Start-ups, SMEs write to govt. on equalisation levy

Domestic SMEs and start-ups have written to Revenue Secretary Ajay Bhushan Pandey complaining about the equalisation levy they have to pay to foreign companies doing business in India, resulting in increased costs as well as lost revenue for the government.

The start-up sector, represented by LocalCircles, held a meeting with Mr. Pandey on July 16 and discussed several aspects of direct and indirect taxation affecting the sector.

Among the issues discussed was the equalisation levy that SMEs and startups have to pay to foreign companies sending invoices from abroad for services rendered within India.

“Many foreign companies operating in India despite having sizeable sales and marketing activities and revenues in India, continue to invoice Indian start-ups and SMEs from their overseas office,” the letter submitted to Mr. Pandey, following the meeting, said.

“As a result, Indian start-ups and SMEs are required to deposit 6% equalisation levy on behalf of these foreign companies which leads to additional compliance and cost burden on the start-ups and SMEs,” they said in the letter.

The equalisation levy, introduced in 2016, is a direct tax on payments made by residents to non-resident companies for online advertisement, provision of digital and advertising space or any other facility or service for online advertisement.

The complaint by the SMEs and start-ups is that many companies, despite doing business in India, were sending invoices from abroad, thereby making their clients pay the equalisation levy.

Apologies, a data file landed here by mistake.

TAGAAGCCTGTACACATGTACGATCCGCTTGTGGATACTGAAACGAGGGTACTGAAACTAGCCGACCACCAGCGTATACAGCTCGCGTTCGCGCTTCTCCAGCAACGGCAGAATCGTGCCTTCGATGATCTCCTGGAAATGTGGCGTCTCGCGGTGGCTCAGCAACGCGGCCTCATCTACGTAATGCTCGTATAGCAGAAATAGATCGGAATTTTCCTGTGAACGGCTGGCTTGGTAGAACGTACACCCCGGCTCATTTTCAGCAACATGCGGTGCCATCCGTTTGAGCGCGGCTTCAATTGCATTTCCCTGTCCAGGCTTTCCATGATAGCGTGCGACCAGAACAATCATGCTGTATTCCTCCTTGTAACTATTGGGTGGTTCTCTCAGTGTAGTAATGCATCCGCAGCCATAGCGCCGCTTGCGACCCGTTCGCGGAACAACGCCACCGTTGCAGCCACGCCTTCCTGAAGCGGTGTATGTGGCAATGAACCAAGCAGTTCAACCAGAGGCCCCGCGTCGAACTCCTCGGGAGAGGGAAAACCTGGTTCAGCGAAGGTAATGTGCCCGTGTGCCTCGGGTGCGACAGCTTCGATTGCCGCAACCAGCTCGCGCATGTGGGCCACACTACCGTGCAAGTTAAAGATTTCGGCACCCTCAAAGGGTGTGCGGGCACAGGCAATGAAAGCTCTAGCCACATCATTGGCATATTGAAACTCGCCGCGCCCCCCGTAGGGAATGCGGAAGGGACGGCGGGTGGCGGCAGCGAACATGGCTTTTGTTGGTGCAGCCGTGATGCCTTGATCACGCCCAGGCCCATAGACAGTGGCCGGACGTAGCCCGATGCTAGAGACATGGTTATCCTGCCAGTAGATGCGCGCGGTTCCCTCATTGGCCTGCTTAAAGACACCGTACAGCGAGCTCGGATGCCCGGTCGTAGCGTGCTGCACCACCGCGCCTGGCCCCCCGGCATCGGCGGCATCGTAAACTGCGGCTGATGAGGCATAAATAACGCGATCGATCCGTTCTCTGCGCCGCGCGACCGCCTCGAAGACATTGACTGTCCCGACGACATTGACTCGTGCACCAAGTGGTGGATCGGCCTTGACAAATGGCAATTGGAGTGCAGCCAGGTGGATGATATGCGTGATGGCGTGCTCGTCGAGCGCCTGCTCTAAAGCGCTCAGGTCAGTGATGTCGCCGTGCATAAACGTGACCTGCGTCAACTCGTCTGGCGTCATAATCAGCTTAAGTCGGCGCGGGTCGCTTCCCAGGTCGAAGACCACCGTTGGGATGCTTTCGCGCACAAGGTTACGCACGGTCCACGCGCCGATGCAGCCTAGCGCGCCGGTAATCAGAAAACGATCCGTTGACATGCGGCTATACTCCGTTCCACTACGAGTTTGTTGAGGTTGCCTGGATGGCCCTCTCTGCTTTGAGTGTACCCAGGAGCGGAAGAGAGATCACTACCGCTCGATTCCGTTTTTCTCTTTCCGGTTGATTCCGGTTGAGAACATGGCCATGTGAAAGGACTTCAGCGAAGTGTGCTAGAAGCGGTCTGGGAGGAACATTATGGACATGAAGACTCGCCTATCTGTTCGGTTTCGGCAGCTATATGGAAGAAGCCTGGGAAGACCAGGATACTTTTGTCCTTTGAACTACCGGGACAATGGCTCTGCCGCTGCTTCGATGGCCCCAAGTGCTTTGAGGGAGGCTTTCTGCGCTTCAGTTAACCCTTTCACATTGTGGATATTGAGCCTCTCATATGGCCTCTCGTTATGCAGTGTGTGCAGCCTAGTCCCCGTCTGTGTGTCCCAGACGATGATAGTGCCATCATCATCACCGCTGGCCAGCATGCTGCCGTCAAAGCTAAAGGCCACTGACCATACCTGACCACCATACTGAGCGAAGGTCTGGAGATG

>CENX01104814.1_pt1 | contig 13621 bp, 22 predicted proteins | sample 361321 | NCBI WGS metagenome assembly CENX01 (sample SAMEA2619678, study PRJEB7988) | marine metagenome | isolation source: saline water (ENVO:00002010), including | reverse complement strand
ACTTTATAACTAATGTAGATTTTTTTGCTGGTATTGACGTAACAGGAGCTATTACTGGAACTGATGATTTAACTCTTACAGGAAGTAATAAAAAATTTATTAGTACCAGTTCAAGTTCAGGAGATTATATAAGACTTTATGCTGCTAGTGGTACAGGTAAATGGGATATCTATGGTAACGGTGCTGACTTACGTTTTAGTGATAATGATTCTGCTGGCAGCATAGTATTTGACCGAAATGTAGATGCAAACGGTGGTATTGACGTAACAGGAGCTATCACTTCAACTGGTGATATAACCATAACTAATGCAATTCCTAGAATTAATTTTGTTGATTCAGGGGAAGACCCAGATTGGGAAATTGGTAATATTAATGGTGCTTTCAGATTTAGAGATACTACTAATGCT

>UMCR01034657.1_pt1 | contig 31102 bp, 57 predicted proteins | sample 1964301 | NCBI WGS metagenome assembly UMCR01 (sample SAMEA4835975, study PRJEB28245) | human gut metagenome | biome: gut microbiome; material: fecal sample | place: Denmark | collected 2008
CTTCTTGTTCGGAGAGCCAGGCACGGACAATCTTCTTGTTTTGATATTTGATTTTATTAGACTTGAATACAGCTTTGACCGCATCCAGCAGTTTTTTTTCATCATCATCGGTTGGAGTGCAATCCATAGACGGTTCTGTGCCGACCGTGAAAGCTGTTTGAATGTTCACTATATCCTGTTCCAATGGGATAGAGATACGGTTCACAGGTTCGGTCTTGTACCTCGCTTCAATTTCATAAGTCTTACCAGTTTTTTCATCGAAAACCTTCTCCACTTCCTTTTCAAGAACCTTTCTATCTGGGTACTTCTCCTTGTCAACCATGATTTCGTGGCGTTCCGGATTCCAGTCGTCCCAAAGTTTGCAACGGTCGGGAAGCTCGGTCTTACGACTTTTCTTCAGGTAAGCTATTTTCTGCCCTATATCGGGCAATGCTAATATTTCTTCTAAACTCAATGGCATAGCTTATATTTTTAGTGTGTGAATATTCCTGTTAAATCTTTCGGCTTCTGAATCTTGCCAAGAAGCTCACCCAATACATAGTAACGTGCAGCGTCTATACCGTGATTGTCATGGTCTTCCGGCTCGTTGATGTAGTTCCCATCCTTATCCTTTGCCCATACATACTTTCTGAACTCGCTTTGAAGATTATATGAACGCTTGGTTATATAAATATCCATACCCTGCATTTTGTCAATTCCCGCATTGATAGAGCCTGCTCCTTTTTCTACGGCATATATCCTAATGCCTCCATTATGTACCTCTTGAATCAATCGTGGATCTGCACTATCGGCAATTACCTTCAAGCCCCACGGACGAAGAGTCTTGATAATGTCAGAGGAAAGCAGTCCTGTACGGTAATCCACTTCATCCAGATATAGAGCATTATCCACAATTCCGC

“Since this is a levy, they [SMEs and startups] are unable to claim Input Tax Credit for this cost incurred,” the letter added. The letter also pointed out that, not only was this increasing the compliance costs for small companies, it was also losing the government tax revenue since these companies were not providing invoices from within India.

In order to rectify this, the start-ups have requested the government to mandate that “any global corporation having sales and marketing operations in India must be required to invoice their customers in India from a registered entity in India.”

Their suggestion is that if a global corporation has one million citizens of India registered with them or has 100 paying customers (businesses or citizens) or annual revenues of over ₹10 crore from customers in India, then they must be required to invoice all Indian customers from their India entity.

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Printable version | Apr 22, 2021 3:12:40 AM |

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